It definitely COULD fit into the genre

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    NaphtaliNaphtali Hazy + Flow SeaRegistered User regular
    blastermaster (including the zero games) counts more than dead cells as a metroidvania by my count

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    BahamutZEROBahamutZERO Registered User regular
    it is a procedural run-based game?

    BahamutZERO.gif
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    see317see317 Registered User regular
    see317 wrote: »
    Would BlasterMaster count as a metroidvania?

    You can recognize a Metroidvania by its:
    side scrolling nonlinear platforming gameplay: Check with an asterisk, 3/4 isometric dungeons?
    it’s large connected map: Check
    multiple weapons: Check
    leveling and power up system: Half check? you don't really level up, but you've got a bunch of weapons and mobility improvement for the tank, and a bunch of weapon power up while on foot.

    It definitely COULD fit into the genre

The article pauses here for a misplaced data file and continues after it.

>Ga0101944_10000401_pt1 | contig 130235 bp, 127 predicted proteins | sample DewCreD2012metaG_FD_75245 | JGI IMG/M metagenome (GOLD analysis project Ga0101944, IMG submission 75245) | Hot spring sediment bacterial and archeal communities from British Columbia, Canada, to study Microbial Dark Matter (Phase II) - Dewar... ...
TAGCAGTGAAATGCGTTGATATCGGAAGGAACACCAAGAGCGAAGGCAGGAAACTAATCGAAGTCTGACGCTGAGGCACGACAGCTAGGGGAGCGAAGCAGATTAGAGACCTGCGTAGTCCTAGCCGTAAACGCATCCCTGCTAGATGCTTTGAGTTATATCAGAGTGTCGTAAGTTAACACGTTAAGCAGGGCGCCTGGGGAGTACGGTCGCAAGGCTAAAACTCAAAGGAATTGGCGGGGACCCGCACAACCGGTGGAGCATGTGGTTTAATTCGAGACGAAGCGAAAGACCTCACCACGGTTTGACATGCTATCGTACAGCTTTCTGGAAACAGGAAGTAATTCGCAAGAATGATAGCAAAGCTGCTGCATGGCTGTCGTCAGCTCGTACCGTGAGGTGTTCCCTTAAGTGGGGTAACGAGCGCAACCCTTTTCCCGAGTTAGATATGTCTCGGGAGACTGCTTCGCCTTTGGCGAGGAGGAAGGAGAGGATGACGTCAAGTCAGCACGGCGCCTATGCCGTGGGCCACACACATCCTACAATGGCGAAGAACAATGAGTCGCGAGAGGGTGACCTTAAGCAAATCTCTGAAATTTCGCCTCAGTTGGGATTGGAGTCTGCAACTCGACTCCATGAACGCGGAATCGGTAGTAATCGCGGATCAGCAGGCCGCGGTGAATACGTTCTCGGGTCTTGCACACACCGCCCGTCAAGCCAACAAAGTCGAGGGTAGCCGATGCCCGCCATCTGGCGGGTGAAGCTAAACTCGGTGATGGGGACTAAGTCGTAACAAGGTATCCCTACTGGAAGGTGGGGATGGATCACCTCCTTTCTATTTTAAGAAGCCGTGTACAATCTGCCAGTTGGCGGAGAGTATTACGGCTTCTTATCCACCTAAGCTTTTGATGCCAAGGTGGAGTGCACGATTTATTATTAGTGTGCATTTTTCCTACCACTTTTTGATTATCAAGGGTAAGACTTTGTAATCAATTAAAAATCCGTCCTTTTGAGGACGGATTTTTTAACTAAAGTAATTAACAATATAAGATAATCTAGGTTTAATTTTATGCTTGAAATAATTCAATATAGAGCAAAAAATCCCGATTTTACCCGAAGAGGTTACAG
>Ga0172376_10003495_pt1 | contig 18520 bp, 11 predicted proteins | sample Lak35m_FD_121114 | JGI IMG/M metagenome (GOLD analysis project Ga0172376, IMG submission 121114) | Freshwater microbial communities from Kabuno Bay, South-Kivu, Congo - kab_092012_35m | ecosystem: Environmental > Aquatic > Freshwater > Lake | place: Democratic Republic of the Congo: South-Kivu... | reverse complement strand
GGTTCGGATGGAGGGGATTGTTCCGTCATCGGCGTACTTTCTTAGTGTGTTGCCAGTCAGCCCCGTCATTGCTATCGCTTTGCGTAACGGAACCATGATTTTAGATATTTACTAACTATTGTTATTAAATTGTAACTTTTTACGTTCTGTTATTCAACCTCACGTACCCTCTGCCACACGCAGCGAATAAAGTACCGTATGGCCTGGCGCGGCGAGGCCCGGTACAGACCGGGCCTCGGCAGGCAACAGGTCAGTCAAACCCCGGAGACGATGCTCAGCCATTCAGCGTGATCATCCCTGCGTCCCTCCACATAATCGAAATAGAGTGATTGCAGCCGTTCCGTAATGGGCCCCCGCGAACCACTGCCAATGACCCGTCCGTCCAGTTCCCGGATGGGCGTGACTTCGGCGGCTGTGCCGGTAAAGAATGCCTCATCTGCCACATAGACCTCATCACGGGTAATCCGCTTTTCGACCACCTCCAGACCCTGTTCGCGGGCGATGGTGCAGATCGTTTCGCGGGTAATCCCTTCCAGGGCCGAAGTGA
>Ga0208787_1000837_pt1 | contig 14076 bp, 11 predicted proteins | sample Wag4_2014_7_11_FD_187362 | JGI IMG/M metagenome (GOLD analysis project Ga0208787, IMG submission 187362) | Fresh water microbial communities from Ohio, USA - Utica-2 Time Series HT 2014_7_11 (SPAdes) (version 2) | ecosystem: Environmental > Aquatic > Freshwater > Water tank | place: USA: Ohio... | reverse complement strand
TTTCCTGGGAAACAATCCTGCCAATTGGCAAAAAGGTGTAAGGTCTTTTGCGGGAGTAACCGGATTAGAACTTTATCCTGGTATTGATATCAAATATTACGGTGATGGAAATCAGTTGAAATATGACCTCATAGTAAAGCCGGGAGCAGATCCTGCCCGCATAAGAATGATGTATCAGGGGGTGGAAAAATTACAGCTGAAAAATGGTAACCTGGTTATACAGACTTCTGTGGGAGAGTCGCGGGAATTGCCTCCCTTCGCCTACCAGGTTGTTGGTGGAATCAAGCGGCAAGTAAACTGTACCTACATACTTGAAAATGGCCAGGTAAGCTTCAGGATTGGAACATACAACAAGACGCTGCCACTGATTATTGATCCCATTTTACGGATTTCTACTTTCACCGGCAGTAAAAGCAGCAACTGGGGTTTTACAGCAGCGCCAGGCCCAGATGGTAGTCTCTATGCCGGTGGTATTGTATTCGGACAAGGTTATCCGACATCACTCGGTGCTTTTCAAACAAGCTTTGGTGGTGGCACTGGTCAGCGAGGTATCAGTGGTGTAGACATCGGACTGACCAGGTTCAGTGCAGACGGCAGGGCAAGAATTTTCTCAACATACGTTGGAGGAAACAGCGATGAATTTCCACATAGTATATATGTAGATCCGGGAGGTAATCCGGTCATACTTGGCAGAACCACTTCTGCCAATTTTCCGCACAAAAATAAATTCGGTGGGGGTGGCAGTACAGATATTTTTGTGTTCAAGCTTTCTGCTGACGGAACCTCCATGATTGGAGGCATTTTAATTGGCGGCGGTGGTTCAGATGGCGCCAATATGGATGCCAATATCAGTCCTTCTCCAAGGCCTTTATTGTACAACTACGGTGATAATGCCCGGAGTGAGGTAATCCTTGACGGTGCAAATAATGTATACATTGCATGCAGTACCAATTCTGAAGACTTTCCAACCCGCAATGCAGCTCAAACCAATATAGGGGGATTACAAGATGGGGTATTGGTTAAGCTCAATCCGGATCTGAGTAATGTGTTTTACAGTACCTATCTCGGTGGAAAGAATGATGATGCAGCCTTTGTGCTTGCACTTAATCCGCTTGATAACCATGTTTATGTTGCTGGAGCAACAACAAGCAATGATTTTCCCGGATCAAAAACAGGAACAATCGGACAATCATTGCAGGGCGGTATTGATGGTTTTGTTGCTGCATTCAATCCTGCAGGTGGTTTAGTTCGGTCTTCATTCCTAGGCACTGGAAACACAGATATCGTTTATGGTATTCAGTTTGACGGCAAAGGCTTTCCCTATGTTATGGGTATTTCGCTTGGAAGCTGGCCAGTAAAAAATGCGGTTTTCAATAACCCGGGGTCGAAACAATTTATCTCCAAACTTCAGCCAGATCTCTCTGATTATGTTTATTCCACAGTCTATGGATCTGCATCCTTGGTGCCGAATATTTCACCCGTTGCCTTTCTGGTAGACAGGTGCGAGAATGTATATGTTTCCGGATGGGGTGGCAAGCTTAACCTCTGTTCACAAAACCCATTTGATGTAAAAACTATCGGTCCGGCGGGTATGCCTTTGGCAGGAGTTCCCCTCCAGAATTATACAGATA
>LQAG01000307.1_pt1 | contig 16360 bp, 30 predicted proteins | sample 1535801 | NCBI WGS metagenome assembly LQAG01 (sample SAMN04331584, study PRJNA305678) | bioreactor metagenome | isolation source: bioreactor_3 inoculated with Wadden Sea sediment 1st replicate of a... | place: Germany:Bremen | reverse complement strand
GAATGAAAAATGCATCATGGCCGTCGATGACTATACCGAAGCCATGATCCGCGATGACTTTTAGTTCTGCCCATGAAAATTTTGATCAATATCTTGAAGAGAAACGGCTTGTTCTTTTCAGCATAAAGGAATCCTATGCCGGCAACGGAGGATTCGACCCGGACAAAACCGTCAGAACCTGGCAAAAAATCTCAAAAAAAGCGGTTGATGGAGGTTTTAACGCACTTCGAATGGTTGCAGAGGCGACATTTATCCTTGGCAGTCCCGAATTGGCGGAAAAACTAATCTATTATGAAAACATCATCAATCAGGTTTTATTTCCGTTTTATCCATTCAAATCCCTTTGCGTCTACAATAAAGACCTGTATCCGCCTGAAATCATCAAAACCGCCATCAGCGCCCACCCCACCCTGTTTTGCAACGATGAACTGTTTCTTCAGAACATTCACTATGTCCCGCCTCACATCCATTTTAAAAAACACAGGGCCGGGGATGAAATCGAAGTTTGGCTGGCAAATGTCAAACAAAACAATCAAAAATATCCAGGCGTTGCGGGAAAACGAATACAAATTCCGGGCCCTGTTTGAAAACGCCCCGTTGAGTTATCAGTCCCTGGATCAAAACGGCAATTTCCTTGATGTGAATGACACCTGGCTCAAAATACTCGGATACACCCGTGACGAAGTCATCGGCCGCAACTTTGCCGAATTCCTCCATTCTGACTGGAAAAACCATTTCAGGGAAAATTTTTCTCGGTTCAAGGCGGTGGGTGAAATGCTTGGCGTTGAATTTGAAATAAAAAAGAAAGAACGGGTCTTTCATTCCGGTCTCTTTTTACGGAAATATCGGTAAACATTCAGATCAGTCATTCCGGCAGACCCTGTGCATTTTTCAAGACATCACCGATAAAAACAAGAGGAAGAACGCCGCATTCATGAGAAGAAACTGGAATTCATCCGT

I think it's kind of funny that the first Castlevania probably checks the least number of these boxes.
    Sure, it's side scrolling, but non-linear? It's got levels, and every level is point a to point b.
    It's got a large map, but it's a map the same way Wily's Castle in any MegaMan game is. You can't go backwards to redo an earlier bit or to reclaim a weapon. It's not interconnected, it's just a way to display progress.
    Multiple weapons? Okay, it checks one box, even though you can only have one secondary weapon at a time.
    Not really any leveling up in the first game, power ups though, lots of different flavors of whip.

    What makes a Metroidvania game seems pretty hard to pin down in any concrete fashion.